Still, when you compare the 20th century Irish colonial experience to places in Africa and Asia, the Irish tend to come bottom of the table. Consider that as of 1983, the 1001 Books list has not a single book by a Chinese speaking author and the first novel on the list ABOUT China is Empire of the Sun, by J.G. Ballard.   Meanwhile, I count as many as 15 novels on the original 1001 Books list that come from Anglo Irish writers.   I'm not counting the books of IRISH authors like James Joyce and Samuel Beckett.

 Fools of Fortune is such a late example of the Anglo Irish experience that it almost reads as an exercise in historical fiction.  He traces the fortunes of a very liberal Anglo Irish family through the story of Louis, a child at the beginning of the book.  His family owns a mill, but is relatively unique in that the father and family going back two generations are supporters of Irish independence, to the point where the Grandfather had given away his ancestral estate to the farmers- a highly unusual act.

     The action picks up during the time of "the troubles" during and after World War I, where a sometimes brutal war of independence was waged and the English behaved, and were treated like, an occupying army.  Louis' father learns this the hard way, when he is murdered by a "Black and Tan" in reprisal for his support for the Irish independence movement, embodied by Michael Collins, who appears in Fools of Fortune as a minor character.

      The murder of Louis' father at the hands of the English occupying forces sets in motion a series of events one might expect from a 20th century novel, leavened somewhat by a love story between Louis and his English cousin, Marianne. What seems to be a highly Louis centered narrative suddenly switches half way through, as we learn about events from the eyes of Marianne, Louis' beloved.

Thursday, February 09, 2017

Shame (1983) by Salman Rushdie

Ali Bhutto appears as Iskander Harappa in Shame, the 1983 novel by Salman Rushdie.
Book Review
Shame (1983)
 by Salman Rushdie

  You don't have to know about the history of Pakistan, but it helps, because Shame, Rushdie's third novel, is a magically realistic take on the tragic friendship between Zulifkar Ali Bhutto (Iskander Harappa) and General Muhammad Zia-ul-Haq (General Raza Hyder).  As recounted in The Struggle for Pakistan by Ayesha Jalal (2014),  these two figures ran Pakistan successively between 1971 and 1988.  Bhutto was the cosmopolitan playboy who championed "Islamic Socialism" and Zia, as he was known, was responsible for creating Pakistan as an Islamic Republic.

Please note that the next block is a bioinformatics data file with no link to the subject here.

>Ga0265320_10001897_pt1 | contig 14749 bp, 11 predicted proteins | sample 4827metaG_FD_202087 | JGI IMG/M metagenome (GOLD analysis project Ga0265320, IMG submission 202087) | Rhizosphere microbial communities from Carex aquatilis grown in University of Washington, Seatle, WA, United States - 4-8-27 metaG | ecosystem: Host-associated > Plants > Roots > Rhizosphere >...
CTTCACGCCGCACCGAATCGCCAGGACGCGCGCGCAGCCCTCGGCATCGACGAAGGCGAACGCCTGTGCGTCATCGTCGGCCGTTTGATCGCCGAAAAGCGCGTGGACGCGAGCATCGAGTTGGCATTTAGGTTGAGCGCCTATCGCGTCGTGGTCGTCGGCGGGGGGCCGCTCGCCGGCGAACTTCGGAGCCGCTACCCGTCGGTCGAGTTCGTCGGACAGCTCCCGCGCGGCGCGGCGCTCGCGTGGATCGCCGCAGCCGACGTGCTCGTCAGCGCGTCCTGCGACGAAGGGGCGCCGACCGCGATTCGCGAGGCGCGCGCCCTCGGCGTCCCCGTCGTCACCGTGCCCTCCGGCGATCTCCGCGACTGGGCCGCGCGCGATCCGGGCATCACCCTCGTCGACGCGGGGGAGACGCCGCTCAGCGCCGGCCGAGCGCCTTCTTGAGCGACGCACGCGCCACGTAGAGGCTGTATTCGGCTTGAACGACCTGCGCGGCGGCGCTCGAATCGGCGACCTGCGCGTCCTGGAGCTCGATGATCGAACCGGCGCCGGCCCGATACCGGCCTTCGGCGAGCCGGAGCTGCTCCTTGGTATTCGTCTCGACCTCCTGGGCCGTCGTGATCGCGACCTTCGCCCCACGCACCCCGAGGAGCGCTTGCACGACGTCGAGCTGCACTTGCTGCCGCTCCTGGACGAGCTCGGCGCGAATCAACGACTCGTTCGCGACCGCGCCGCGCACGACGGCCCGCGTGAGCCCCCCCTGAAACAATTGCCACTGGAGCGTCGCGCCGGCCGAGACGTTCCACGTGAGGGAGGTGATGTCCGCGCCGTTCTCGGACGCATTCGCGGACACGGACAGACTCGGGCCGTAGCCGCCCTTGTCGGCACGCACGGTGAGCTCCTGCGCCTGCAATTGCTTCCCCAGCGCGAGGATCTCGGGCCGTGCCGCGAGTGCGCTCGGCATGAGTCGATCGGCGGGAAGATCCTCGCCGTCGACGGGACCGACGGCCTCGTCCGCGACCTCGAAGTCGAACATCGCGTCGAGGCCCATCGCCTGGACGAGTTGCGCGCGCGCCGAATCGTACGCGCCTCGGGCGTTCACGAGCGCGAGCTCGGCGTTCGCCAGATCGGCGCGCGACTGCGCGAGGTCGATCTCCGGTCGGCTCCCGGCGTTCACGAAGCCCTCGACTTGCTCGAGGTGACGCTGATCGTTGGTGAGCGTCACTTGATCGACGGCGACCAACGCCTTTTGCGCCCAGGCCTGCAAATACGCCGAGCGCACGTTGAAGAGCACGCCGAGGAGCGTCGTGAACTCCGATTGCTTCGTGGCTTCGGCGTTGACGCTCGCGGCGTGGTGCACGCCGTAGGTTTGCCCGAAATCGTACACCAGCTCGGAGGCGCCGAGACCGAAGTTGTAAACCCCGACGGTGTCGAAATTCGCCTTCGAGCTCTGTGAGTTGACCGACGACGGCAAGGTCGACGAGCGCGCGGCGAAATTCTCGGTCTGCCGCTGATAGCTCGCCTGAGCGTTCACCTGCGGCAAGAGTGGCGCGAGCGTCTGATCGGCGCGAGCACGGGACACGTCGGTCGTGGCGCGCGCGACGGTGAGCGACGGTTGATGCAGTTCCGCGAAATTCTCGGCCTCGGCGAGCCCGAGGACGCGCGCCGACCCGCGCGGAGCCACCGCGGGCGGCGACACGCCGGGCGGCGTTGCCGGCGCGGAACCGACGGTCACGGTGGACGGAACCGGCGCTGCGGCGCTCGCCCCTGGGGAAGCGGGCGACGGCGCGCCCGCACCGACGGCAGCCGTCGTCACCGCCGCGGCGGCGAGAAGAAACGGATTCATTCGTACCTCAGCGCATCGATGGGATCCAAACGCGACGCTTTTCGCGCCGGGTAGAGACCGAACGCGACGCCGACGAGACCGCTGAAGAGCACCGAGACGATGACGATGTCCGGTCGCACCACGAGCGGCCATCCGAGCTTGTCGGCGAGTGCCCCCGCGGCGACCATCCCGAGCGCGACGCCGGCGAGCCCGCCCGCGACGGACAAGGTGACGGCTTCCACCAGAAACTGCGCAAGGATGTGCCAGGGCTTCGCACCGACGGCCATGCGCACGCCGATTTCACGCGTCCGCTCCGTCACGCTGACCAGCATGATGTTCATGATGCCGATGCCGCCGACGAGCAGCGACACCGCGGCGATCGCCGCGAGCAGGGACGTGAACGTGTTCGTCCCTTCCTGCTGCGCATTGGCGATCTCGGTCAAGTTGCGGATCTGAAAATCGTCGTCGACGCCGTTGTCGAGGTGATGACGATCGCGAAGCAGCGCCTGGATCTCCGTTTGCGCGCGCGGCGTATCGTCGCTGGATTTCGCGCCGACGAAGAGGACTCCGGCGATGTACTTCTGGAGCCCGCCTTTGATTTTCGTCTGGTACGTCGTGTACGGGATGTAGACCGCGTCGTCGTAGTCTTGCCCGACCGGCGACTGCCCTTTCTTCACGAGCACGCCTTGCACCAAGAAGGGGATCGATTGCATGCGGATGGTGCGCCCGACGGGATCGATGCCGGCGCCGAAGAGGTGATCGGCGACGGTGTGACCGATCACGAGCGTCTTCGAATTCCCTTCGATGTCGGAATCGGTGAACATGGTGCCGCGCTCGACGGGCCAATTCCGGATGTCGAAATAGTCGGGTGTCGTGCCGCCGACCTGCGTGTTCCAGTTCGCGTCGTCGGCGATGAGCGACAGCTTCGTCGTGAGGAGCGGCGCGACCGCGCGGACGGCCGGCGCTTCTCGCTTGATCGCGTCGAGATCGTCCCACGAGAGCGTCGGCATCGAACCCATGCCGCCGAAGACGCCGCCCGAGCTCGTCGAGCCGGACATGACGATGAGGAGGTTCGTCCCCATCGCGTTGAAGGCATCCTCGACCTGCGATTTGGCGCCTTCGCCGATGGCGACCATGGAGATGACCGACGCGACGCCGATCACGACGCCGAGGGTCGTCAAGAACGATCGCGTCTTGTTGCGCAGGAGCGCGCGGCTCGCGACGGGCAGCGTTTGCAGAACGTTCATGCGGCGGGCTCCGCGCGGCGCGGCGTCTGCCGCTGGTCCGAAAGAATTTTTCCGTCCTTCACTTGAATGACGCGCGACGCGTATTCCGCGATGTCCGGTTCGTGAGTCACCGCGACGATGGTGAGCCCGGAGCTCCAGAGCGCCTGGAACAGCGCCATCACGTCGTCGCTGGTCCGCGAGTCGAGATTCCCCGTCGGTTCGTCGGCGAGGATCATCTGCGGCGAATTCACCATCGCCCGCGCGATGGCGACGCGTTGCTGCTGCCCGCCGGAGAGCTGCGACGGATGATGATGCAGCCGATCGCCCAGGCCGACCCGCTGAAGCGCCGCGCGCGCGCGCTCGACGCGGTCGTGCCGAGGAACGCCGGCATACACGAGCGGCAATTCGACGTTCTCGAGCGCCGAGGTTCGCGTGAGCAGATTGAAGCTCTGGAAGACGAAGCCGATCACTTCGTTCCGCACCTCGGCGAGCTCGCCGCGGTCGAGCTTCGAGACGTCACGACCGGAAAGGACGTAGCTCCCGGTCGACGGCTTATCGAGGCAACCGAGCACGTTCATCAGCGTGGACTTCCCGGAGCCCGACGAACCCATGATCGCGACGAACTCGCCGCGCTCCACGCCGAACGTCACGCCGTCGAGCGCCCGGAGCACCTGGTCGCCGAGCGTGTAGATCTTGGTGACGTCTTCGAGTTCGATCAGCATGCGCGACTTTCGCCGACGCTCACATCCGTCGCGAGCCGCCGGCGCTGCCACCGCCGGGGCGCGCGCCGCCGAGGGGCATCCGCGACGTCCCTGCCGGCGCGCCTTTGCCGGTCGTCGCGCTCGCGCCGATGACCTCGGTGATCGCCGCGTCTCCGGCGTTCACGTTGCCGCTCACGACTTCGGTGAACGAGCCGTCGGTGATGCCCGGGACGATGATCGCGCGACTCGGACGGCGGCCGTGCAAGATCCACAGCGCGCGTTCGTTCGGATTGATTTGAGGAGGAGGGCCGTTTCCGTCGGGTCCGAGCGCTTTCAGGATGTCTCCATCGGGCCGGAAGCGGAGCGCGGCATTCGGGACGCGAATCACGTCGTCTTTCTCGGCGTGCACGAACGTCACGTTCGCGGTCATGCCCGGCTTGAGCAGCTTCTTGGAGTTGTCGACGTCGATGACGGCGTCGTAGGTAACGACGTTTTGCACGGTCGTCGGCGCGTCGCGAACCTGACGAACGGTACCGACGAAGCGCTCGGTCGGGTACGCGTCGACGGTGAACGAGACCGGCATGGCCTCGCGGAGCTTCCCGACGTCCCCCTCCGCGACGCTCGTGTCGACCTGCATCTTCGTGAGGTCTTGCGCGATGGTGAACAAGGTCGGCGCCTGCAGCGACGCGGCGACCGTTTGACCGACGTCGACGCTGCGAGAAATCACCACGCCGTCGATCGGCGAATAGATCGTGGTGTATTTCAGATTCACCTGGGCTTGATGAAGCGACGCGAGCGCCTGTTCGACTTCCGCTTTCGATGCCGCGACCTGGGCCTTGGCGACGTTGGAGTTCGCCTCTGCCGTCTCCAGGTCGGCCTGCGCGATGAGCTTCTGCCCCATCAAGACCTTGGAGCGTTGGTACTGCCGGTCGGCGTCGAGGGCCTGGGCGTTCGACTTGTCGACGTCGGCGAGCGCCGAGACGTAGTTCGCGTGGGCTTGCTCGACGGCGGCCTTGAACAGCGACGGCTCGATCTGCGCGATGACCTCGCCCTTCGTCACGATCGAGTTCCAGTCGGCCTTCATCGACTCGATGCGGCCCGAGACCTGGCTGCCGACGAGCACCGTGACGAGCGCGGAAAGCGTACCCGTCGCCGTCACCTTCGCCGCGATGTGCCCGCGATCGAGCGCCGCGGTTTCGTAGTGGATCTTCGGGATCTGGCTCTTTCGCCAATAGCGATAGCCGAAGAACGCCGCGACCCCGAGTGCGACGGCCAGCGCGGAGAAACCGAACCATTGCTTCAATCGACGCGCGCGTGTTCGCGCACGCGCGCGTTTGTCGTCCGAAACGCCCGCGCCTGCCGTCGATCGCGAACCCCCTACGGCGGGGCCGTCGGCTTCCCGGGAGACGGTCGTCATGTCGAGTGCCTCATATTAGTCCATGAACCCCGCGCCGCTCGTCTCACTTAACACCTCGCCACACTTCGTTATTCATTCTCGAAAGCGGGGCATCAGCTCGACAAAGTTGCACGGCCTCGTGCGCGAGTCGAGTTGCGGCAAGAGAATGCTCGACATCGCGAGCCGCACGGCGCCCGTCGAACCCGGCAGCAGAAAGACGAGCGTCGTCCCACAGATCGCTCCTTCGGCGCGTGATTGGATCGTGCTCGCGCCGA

Like The House of Spirits, another work of magical realism published in the early 1980's featuring a fictionalized take on the troubled 20th century history of a small Latin American nation (Chile), Shame has a heavy dose of realism- dark realism- mixed in with the by now familiar bag of magical tricks to spice up the grim reality of 20th century Pakistani history.    Anyone who has read both Midnight's Children, his 1981 break out hit, and Shame is likely to spot continuities and similarities.  Rushdie's confidence as an author is on full display in Shame, with several interludes by the narrator revealing that he (the narrator) is either Rushdie himself or someone so close to Rushdie and his life experience as to make the difference negligible

  It's difficult to see Shame as anything other then a kind of second chapter of Midnight's Children, and it's fair to say that there is nothing wrong with that, when one considers how intoxicating Rushdie's brand of magic realism proved after that novel was published.  But Rushdie doesn't break any new thematic ground in Shame, and if you consider that The House of the Spirits was published just the year before, it might be fair to ask whether the tenets of magical realism were already becoming cliche when Shame was published in 1983.

The Piano Teacher (1983) by Elfriede Jelinek

Image result for isabelle huppert piano teacher